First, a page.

The study was roundly criticized by dozens of science and biotechnology industry groups (see criticism section) for flaws and undisclosed conflicts of interest with organic industry funding and Maharishi cult support.

Titled “A long-term toxicology study on pigs fed a combined genetically modified (GM) soy and GM maize diet”, the study has been described by surgical oncologist and research scientist David Gorski as “a massive fishing expedition”,as the study did not present a hypothesis to test and picked a wide variety of variables to compare without providing a reason as to why those particular variables were chosen. The researchers fed one group of pigs a diet of “widely-used varieties of GM soy and GM corn”, and another group of pigs were fed non-modified maize and soy as a control. They let the pigs mature as usual, and autopsied them after slaughter in an attempt to find any difference between the two. Unsurprisingly, they found differences.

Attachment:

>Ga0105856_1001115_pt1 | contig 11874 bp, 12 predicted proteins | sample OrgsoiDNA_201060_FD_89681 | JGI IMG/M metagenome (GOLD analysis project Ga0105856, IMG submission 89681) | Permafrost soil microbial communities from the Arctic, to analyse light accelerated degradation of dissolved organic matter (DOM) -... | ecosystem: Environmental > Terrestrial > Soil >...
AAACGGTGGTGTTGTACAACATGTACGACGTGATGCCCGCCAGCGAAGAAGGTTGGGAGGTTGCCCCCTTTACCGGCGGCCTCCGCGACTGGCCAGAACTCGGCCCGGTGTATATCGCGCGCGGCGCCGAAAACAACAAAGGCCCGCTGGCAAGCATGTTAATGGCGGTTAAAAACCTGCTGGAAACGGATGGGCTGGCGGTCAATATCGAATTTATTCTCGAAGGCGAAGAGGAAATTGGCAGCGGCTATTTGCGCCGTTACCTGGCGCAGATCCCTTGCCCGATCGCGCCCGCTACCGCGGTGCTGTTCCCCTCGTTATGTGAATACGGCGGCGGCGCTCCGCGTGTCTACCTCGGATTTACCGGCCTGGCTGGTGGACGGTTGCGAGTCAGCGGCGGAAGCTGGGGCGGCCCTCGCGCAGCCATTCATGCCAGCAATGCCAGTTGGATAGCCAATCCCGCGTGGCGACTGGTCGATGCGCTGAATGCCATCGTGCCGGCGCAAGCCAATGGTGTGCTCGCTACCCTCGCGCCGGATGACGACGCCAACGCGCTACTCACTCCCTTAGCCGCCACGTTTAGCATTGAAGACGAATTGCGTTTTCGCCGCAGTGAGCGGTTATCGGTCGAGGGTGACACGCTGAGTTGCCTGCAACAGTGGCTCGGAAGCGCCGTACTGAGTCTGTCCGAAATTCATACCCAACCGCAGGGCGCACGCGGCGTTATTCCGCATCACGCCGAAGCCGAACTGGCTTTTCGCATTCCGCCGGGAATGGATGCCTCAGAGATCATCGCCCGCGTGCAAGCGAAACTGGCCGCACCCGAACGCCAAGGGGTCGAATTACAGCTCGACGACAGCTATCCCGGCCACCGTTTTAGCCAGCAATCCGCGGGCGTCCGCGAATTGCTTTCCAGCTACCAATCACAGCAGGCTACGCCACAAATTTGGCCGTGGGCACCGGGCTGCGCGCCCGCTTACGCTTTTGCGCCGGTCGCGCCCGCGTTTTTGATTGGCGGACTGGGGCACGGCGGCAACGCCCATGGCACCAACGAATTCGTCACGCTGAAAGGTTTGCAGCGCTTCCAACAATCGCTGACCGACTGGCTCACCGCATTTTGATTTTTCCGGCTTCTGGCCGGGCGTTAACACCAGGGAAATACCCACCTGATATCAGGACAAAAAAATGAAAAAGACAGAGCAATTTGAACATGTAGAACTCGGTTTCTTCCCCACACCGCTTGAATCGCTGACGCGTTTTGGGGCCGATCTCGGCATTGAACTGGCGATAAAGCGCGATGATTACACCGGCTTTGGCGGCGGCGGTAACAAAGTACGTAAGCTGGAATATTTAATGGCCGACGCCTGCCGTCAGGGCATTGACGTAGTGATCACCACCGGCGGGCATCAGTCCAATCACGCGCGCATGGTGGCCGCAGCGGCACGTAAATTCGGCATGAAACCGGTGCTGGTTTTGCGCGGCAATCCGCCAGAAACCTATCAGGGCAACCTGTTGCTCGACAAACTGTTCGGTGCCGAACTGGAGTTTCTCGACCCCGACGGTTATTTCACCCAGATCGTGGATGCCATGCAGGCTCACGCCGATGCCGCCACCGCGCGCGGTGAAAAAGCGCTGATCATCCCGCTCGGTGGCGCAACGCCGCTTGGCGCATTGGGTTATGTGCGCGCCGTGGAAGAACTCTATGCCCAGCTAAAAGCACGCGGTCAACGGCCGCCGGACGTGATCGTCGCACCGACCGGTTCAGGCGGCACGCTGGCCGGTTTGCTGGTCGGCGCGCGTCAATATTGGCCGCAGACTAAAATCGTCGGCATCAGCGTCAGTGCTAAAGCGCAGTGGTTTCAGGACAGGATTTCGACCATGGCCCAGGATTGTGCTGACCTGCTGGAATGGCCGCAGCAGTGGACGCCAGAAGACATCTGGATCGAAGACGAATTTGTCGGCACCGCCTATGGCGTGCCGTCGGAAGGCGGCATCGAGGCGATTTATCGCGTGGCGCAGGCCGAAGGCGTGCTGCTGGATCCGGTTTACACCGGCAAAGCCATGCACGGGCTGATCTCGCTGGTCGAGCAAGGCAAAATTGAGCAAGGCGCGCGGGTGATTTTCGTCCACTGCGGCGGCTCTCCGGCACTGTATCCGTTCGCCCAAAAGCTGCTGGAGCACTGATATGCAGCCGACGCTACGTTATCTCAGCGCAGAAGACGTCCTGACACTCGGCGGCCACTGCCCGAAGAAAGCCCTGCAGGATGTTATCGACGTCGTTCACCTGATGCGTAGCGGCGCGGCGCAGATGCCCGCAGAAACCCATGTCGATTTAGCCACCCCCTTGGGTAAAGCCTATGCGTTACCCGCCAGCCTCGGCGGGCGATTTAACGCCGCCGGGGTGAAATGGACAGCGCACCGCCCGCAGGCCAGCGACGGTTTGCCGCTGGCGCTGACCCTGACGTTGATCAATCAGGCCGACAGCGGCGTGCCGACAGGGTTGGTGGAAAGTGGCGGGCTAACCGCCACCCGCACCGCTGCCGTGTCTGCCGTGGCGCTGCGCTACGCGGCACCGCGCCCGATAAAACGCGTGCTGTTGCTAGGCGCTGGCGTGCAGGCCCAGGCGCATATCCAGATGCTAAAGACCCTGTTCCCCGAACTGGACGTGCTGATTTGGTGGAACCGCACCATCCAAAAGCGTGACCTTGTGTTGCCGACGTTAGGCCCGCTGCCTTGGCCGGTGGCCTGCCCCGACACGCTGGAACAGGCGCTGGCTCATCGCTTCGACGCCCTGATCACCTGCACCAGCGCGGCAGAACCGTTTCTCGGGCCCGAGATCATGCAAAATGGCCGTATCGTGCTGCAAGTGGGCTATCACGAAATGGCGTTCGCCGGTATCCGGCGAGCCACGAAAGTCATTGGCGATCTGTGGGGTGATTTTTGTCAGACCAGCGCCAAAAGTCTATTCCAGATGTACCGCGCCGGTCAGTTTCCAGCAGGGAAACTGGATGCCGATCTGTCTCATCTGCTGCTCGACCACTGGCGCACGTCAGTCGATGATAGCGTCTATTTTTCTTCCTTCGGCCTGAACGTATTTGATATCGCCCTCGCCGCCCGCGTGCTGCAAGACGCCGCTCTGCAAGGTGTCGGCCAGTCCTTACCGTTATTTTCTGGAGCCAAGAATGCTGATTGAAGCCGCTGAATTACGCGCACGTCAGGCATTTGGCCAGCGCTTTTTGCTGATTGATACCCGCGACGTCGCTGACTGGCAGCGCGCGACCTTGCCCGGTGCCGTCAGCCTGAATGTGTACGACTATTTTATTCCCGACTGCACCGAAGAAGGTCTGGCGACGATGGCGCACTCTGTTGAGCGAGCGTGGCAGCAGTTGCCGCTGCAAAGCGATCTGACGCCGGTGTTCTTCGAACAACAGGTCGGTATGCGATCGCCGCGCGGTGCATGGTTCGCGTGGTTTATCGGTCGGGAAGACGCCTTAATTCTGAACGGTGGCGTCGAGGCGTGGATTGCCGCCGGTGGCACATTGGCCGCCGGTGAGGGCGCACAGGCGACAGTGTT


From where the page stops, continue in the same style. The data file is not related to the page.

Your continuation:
The observation Carman seems to believe is most damning is the amount of inflammation of the stomach in the pigs fed the GM diet, as she prominently displays photos of four of the autopsied stomachs on her website. The amount of inflammation was determined by gross visual examination; in layman’s terms, by simply looking at the stomachs and declaring the reddest stomach to have the most inflammation. However, the redness of stomach tissue is a poor measure of inflammation.

In fact, there were more pigs with stomach abnormalities in the non-GM group than in the GM group.[9] Even so, when using proper statistical analysis, there is no statistically significant difference between the amount of inflammation in the non-GM group and the GM group.

According to David Gorski: